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Personal health records haven't been all that popular with either consumers or their physicians. ActiveHealth Management is hoping to improve that trend by making the PHR more mobile and adding access to more information, including clinical data and information on home healthcare providers.
The Aetna subsidiary recently announced that members of its MyActiveHealth PHR website can now access information through the iTriage mobile and web app. Company officials report that more than 4 million people have PHRs on MyActiveHealth, while more than 7.5 million have downloaded the iTriage app.
"It's not a silver bullet, but it is a step in the journey," says Rich Noffsinger, CEO and president of ActiveHealth. PHRs, he says, will only increase in value to the consumer "if they make the right information available to them when and where they need it."
Noffsinger says ActiveHealth members can now have access to their PHR from any location – in the doctor's office, perhaps, when they need to look up their medical records, or away from home or on vacation, when they need to use iTriage to locate the nearest healthcare provider. The idea, he says, is to give members instant and mobile access to the information they need to make informed healthcare decisions – and in turn giving providers a more educated, informed patient with which to communicate.
Founded in 1998 and headquartered in New York, ActiveHealth Management is an independent subsidiary of Aetna, with more than 22 million members enrolled in its programs. The company's programs, based on its CareEngine, system, are designed to help health plans, employers, health systems, providers and government payers reduce medical costs through more active management and health and wellness tips.
Aetna acquired Healthagen, the Denver-based mobile health startup that created the iTriage app, last year. In 2010, the insurer acquired health information exchange vendor Medicity.
Noffsinger says Medicity is "laying the groundwork" to make appropriate clinical information available on MyActiveHealth, giving members access to more data.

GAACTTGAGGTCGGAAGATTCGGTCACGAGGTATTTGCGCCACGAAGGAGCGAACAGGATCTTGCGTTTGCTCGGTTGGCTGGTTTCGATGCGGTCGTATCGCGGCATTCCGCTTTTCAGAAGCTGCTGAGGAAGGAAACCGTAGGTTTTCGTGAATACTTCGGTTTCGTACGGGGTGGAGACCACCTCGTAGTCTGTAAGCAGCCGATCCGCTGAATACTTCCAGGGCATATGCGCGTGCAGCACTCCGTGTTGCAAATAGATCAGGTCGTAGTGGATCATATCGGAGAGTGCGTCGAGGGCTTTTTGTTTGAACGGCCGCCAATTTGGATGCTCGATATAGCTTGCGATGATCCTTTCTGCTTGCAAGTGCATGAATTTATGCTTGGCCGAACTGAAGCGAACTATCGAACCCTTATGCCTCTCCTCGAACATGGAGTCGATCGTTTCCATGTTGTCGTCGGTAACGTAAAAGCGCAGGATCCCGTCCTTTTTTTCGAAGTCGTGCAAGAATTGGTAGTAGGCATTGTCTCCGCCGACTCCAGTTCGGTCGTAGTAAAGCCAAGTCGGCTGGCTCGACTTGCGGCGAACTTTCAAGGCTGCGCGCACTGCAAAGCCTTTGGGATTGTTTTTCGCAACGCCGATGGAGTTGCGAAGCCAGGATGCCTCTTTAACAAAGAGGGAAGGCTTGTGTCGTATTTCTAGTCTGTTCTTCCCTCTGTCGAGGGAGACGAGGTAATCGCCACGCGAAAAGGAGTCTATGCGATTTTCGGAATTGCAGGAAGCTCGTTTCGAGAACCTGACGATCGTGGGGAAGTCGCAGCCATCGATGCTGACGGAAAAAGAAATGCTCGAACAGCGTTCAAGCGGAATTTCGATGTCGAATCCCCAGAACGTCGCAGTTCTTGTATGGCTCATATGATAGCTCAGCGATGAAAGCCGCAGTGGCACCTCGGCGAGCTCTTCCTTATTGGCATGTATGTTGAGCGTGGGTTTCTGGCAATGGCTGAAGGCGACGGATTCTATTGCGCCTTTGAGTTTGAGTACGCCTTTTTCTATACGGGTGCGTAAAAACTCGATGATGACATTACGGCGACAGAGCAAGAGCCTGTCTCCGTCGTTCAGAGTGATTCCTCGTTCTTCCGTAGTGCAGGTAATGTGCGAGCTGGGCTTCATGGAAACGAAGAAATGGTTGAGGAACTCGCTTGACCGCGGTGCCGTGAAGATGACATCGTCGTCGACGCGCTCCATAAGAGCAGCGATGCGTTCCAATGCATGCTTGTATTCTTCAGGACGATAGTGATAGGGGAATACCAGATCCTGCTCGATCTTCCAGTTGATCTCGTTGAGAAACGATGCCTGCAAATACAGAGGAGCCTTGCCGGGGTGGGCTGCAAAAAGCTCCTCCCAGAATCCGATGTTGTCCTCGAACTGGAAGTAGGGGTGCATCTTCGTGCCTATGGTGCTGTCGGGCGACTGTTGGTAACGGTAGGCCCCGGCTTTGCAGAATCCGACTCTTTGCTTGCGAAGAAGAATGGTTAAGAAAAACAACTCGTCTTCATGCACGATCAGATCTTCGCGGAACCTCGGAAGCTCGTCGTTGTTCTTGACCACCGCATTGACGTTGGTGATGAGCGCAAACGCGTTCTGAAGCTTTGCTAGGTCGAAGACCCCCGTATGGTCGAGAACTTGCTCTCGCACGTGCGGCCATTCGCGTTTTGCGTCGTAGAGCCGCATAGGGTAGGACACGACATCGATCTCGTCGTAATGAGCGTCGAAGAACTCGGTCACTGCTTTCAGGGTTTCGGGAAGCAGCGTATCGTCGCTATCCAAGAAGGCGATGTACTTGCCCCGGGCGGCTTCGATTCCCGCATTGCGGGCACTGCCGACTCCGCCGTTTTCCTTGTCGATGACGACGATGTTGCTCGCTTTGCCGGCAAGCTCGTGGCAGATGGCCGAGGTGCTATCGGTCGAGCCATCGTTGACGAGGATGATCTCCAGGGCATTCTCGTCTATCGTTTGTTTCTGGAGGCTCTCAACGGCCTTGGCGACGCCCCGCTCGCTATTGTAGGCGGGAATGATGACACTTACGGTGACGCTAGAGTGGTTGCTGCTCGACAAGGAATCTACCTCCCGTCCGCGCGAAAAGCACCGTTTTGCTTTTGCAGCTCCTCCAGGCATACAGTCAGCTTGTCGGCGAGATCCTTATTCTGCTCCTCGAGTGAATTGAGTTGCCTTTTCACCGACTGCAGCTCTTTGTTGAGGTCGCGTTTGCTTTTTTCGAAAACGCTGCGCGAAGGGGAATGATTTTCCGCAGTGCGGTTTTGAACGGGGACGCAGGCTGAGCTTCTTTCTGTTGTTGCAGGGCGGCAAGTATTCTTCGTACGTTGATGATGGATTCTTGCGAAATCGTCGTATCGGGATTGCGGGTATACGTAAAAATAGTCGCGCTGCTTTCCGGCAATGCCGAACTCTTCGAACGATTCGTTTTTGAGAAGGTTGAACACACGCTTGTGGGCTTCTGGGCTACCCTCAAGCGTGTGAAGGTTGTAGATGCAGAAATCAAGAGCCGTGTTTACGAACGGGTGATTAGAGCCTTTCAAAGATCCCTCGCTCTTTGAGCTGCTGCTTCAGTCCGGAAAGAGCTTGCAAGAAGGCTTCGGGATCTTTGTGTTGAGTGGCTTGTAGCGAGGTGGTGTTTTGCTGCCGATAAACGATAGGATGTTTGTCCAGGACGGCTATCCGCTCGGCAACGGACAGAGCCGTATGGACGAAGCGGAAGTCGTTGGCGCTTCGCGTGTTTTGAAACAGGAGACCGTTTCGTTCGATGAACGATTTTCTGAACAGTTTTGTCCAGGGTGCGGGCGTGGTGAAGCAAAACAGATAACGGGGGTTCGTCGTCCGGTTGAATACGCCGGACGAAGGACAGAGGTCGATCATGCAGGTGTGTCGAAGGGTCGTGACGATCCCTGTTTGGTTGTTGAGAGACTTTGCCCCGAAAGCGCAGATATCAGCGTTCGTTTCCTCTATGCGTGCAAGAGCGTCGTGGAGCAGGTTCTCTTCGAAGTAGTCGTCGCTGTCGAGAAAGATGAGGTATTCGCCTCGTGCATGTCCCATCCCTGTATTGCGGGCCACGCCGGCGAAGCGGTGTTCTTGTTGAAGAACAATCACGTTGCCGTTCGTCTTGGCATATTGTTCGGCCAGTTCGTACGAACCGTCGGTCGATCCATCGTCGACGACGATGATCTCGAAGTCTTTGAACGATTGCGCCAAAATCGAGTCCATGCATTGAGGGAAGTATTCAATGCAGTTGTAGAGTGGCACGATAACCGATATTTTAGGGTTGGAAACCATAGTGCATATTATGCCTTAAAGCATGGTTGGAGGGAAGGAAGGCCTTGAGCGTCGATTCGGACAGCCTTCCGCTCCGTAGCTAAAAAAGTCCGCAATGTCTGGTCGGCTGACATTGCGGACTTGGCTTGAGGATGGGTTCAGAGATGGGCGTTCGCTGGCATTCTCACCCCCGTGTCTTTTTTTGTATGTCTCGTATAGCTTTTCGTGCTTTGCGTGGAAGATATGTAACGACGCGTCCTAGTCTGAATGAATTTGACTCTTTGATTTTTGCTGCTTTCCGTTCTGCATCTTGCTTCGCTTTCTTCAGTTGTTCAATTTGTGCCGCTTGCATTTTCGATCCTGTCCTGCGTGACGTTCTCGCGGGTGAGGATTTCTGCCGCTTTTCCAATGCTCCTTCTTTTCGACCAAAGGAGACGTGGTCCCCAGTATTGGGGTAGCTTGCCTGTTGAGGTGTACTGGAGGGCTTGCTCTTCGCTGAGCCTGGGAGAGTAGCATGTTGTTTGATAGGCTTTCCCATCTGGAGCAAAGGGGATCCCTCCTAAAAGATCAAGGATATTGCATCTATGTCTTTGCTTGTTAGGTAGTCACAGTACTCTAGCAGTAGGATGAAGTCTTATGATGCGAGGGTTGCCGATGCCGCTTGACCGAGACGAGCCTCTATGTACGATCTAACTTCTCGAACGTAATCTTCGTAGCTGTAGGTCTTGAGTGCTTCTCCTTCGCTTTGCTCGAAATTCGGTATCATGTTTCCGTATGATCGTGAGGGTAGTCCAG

"Clinical information is one of the key areas for us, one of the areas where we're doing a lot of work," he says, citing lab results, prescriptions and medication history as three types of information that could be made available in the future.
While iTriage is available publicly, access to PHRs through MyActiveHealth is restricted to those enrolled in ActiveHealth programs.
Noffsinger says the use of mobile devices to access PHR information "is still in the early stages of an evolutionary process," but figures to gain steam as more silos of information are made available to the user. That would include data drawn from portable medical devices, ranging from mobile sensors worn on the body to home-based systems.
In related news, iTriage officials announced that the company's database now includes 12,444 home healthcare providers, enabling users to search by zip code to locate physical, speech and occupational therapists, among other types of providers.
“To mature into one of the most complete sources for healthcare search in the market, we’ve expanded the iTriage provider database to new areas of care,” said Peter Hudson, MD, CEO and co-founder of iTriage, in a press release. “Providing more post acute-care provider listings helps the growing numbers of aging adults and their caregivers with long-term care needs, all from the convenience of a mobile device.”
The home healthcare industry, estimated at more than $70 billion in 2010 by the Centers for Medicare and Medicaid Services, has been cited by the Alliance for Home Health Quality and Innovation (AHHQI) as a factor in reducing hospital readmissions, improving patient outcomes, increasing patient satisfaction and reducing healthcare costs. AHHQI officials have said home healthcare can save a Medicare patient more than $6,000 per episode when compared with institutional costs.
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